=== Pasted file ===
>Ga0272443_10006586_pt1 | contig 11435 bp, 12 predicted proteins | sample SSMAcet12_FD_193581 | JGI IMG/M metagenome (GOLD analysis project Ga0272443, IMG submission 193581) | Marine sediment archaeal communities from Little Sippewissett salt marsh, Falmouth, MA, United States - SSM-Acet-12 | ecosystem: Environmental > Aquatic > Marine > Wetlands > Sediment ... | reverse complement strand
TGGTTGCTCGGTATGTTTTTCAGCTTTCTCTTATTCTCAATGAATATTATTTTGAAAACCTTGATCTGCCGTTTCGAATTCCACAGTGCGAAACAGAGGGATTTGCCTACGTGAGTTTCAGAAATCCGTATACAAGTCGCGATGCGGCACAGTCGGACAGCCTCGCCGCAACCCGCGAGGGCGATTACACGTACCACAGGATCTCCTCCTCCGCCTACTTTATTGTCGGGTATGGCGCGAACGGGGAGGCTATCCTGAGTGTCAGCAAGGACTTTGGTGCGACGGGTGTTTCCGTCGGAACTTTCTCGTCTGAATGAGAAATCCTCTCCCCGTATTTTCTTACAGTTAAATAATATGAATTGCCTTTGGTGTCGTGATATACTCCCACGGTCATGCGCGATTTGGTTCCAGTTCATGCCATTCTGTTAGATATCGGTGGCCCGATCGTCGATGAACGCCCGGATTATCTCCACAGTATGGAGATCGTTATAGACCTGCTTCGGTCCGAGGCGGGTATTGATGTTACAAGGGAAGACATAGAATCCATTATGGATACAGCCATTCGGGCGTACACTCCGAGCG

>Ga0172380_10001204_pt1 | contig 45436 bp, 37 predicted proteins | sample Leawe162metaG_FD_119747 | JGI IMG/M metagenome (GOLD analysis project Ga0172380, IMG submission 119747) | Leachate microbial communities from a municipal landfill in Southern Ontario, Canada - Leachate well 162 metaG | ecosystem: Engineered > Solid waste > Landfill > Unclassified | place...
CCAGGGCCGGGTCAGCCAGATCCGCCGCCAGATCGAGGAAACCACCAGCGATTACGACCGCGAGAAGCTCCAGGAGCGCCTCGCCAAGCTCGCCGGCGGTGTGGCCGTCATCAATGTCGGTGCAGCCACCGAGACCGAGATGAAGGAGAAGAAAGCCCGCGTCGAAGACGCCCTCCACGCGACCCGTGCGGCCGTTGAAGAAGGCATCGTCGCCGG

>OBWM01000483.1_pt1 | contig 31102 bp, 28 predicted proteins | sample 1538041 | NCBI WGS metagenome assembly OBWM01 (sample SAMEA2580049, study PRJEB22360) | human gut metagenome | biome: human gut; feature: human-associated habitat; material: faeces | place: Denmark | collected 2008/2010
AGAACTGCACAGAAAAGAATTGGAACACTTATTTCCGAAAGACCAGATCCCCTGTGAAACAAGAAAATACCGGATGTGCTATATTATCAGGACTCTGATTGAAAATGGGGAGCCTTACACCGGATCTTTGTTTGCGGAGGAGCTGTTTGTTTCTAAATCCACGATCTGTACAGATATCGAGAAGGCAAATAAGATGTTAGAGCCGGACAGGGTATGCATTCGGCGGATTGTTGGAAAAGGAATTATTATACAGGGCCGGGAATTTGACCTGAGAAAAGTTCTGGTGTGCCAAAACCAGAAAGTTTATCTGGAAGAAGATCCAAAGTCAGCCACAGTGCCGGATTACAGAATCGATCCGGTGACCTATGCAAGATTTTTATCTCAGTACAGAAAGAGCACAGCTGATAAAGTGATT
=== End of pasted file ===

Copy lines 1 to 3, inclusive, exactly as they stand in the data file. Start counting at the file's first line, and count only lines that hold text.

>Ga0272443_10006586_pt1 | contig 11435 bp, 12 predicted proteins | sample SSMAcet12_FD_193581 | JGI IMG/M metagenome (GOLD analysis project Ga0272443, IMG submission 193581) | Marine sediment archaeal communities from Little Sippewissett salt marsh, Falmouth, MA, United States - SSM-Acet-12 | ecosystem: Environmental > Aquatic > Marine > Wetlands > Sediment ... | reverse complement strand
TGGTTGCTCGGTATGTTTTTCAGCTTTCTCTTATTCTCAATGAATATTATTTTGAAAACCTTGATCTGCCGTTTCGAATTCCACAGTGCGAAACAGAGGGATTTGCCTACGTGAGTTTCAGAAATCCGTATACAAGTCGCGATGCGGCACAGTCGGACAGCCTCGCCGCAACCCGCGAGGGCGATTACACGTACCACAGGATCTCCTCCTCCGCCTACTTTATTGTCGGGTATGGCGCGAACGGGGAGGCTATCCTGAGTGTCAGCAAGGACTTTGGTGCGACGGGTGTTTCCGTCGGAACTTTCTCGTCTGAATGAGAAATCCTCTCCCCGTATTTTCTTACAGTTAAATAATATGAATTGCCTTTGGTGTCGTGATATACTCCCACGGTCATGCGCGATTTGGTTCCAGTTCATGCCATTCTGTTAGATATCGGTGGCCCGATCGTCGATGAACGCCCGGATTATCTCCACAGTATGGAGATCGTTATAGACCTGCTTCGGTCCGAGGCGGGTATTGATGTTACAAGGGAAGACATAGAATCCATTATGGATACAGCCATTCGGGCGTACACTCCGAGCG

>Ga0172380_10001204_pt1 | contig 45436 bp, 37 predicted proteins | sample Leawe162metaG_FD_119747 | JGI IMG/M metagenome (GOLD analysis project Ga0172380, IMG submission 119747) | Leachate microbial communities from a municipal landfill in Southern Ontario, Canada - Leachate well 162 metaG | ecosystem: Engineered > Solid waste > Landfill > Unclassified | place...